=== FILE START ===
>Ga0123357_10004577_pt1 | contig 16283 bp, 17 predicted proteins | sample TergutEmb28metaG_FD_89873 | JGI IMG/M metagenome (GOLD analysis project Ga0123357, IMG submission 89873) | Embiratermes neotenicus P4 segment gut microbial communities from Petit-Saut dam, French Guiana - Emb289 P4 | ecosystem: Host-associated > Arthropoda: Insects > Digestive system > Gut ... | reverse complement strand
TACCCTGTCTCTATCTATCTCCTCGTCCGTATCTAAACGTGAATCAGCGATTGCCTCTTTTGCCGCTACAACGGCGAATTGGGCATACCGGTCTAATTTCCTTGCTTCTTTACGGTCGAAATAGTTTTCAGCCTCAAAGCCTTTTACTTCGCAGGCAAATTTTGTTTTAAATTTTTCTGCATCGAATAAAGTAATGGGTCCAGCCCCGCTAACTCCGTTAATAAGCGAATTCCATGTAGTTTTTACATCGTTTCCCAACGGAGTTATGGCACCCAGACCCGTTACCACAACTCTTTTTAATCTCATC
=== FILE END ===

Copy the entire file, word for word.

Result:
>Ga0123357_10004577_pt1 | contig 16283 bp, 17 predicted proteins | sample TergutEmb28metaG_FD_89873 | JGI IMG/M metagenome (GOLD analysis project Ga0123357, IMG submission 89873) | Embiratermes neotenicus P4 segment gut microbial communities from Petit-Saut dam, French Guiana - Emb289 P4 | ecosystem: Host-associated > Arthropoda: Insects > Digestive system > Gut ... | reverse complement strand
TACCCTGTCTCTATCTATCTCCTCGTCCGTATCTAAACGTGAATCAGCGATTGCCTCTTTTGCCGCTACAACGGCGAATTGGGCATACCGGTCTAATTTCCTTGCTTCTTTACGGTCGAAATAGTTTTCAGCCTCAAAGCCTTTTACTTCGCAGGCAAATTTTGTTTTAAATTTTTCTGCATCGAATAAAGTAATGGGTCCAGCCCCGCTAACTCCGTTAATAAGCGAATTCCATGTAGTTTTTACATCGTTTCCCAACGGAGTTATGGCACCCAGACCCGTTACCACAACTCTTTTTAATCTCATC